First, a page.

The salt in Argentina’s Salinas Grande is not for eating. It’s mined for industrial sodium and potassium, which, in turn, is used for making soap, oven cleaners, drain openers and other products. But recently the mining emphasis in Argentina’s salt flats has shifted to another element that lies beneath the salt—lithium.
Not to get too technical, but the average concentration of lithium in mines worldwide is 1,100 ppm (parts per million). In Salinas Grandes, it’s up to 1,600 ppm.
And there’s a lot of it—about 20 million tons of the ore, from which can be extracted about 300,000 tons of pure lithium. Think about that the next time you buy a pack of lithium batteries (lithium is also used in ceramics and glass, electronics, lubricating greases, metallurgy, pyrotechnics, air purification, optics, and on and on).
But that’s not why I was there. I just wanted to see it—2,300 square miles of white stretching toward distant mountains. I had seen photos of people at these and other salt flats; they were doing fun things like jumping, lying down, and using the absence of scale to take photos—one appearing to stand in the hand of another. I wanted to do that, too, but by the time we got there, I had altitude sickness and could barely walk.
Because these salt flats are at an elevation of about 11,000 feet.
“You don’t have enough oxygen in your blood,” our guide told me as I wobbled out of the van complaining of nausea and dizziness. Before leaving the town of Salta that morning, he had stopped at a convenience store and instructed us to buy a bag of coca leaves (yes, THOSE coca leaves), a bunch of which we were to stick between our teeth and gums, swallowing the juices—a blood-oxygenating remedy for altitude sickness. I can’t say if I would have been worse off without the leaves, but I can tell you they are bitter, they poke the insides of your mouth, and I couldn’t wait to spit them out. (Coca tea, I found out later, is a much more pleasant alternative).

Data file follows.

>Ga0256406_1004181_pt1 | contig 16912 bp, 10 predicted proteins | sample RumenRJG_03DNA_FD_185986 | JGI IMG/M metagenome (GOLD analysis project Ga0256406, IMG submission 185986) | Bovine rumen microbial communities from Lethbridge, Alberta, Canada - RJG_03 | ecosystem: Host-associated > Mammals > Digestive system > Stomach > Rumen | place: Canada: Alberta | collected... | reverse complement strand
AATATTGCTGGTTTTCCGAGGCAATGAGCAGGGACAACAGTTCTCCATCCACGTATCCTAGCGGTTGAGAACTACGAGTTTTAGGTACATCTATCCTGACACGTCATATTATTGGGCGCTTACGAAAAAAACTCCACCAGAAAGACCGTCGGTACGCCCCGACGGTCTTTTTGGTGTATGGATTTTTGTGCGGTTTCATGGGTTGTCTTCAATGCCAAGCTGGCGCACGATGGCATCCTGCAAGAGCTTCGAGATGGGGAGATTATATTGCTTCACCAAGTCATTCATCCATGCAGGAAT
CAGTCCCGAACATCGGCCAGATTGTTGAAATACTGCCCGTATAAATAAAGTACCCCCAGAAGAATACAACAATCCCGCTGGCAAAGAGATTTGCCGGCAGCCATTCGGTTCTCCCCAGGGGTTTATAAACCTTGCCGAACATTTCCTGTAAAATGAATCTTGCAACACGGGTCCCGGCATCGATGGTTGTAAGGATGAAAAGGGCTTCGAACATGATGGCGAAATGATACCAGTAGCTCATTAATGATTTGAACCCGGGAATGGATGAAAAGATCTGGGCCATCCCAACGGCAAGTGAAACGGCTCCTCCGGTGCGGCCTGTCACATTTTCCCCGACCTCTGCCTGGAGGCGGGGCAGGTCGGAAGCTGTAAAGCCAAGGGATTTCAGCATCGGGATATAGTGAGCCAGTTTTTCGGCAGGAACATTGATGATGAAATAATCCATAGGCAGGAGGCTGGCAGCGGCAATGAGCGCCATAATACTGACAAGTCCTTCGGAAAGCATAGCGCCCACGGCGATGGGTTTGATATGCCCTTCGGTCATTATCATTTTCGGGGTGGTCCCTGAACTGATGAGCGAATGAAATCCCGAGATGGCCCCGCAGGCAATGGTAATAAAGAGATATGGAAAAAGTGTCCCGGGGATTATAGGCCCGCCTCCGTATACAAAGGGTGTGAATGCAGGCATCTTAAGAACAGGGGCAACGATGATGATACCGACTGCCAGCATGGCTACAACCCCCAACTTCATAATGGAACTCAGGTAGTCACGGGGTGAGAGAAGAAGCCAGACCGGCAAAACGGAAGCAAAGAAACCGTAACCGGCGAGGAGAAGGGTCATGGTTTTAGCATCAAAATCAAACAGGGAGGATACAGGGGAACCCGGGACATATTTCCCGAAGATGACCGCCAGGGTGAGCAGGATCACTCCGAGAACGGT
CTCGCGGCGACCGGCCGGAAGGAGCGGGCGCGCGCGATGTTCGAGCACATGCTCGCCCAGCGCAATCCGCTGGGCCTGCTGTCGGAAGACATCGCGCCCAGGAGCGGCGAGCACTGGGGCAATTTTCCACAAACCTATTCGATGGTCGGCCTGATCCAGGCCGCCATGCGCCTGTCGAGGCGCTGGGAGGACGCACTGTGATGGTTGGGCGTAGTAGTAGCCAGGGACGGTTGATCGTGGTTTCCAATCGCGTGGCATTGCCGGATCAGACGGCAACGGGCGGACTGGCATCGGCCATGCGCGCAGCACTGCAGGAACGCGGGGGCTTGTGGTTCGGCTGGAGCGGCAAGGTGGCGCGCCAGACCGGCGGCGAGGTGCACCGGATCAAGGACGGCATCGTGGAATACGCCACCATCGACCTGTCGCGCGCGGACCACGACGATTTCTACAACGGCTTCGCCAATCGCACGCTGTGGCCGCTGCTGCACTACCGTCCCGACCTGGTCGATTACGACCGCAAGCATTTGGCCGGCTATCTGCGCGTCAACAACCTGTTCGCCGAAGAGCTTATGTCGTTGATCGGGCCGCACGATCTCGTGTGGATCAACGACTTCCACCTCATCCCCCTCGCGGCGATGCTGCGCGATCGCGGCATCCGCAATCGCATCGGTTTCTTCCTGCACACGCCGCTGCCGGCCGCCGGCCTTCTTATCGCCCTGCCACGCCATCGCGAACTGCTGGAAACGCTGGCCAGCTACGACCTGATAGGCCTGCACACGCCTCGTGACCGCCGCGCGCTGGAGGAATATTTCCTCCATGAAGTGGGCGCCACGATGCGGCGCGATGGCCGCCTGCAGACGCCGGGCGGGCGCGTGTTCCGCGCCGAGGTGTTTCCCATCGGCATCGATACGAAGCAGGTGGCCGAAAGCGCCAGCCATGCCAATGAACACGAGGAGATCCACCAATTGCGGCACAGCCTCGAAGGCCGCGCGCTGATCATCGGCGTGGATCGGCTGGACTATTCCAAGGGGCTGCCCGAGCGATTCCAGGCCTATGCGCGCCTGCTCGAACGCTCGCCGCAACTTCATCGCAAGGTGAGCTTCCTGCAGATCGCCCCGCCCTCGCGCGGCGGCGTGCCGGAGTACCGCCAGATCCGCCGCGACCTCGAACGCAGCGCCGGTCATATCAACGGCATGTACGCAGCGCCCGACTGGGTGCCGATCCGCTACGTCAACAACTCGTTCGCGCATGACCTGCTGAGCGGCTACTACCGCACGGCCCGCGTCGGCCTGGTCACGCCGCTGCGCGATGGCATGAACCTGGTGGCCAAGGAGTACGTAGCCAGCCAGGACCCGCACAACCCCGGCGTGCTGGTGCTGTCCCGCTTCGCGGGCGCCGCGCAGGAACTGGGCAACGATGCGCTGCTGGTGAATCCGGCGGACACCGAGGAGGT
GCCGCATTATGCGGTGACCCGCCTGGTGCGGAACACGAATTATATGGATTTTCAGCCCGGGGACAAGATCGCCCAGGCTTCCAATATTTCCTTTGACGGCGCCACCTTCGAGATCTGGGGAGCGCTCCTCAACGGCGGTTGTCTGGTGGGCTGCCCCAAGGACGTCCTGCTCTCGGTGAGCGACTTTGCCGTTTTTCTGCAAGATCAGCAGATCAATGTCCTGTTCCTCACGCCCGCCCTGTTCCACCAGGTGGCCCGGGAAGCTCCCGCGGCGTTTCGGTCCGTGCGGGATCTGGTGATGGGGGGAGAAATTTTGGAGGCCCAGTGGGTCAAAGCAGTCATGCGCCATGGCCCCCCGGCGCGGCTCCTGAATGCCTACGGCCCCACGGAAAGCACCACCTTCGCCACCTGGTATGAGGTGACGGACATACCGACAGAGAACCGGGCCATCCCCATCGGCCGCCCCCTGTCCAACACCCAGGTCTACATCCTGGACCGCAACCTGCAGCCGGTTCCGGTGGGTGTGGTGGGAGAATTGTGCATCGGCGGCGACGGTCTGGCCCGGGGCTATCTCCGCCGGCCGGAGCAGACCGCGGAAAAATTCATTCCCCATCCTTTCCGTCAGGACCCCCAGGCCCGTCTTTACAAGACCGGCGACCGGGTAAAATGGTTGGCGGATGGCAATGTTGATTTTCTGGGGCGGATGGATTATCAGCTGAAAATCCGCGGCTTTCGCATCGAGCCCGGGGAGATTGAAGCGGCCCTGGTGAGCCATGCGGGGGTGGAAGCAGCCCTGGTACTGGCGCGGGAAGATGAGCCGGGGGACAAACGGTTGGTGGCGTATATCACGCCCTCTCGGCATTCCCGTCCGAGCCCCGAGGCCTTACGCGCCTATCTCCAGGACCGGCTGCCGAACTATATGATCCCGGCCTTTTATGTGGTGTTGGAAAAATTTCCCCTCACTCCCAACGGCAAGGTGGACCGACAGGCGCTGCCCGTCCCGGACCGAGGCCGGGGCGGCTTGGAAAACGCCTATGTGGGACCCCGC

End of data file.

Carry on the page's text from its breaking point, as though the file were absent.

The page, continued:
Actually, the salt flats weren’t exactly white because they were covered with layers of dust, which washes off with the summer rains. Good thing, too, because I lacked sunglasses and even the dingy saltscape was bright enough to make me squint.
You might be wondering how the salt comes to be there. We were actually standing on a lake covered with about twelve inches of hard-packed salt. Each year, rain in the mountains washes minerals down to this lake, renewing the crusted salt beds. To mine the minerals, workers simply chop out a 3×5-foot-by-six-inch-deep rectangle with a pick ax, then shovel the salt out and pile it next to the cut. Water seeps into the cut, and within six weeks, the sun evaporates the water, and salt fills in the cut as if it had never been made.
The road we had traveled runs through this white sea on its way to Bolivia, and I noticed that a number of black vehicle tires had been placed here and there on the flats adjacent to the road. They’re markers, I was told—a warning to anyone planning to drive onto the expanse of whiteness for a photo op. Like thin ice on a frozen pond. Unwary vehicles have broken through the crust and become stranded. Tractors, bulldozers and backhoes—like salt Zambonis—do venture onto the flats to move and collect the salt, but they know which spots to avoid. At least, I assume they do.
Next to the tourist-van parking lot, I peered in the window of a building and found rows of salt tables—workstations for packing the salt into blocks, perhaps? Outside, some of the 20-somethings in our group gleefully climbed on the mounds of salt, defying a sign that specifically said, in Spanish, do not climb on the salt.
We heard that sometimes you could find a craft market next to the roofless outdoor café—its tables and benches made exclusively from salt bricks. But on the day we visited, the café was deserted, and we found no market—just a shelf containing a few miniature llamas carved from salt.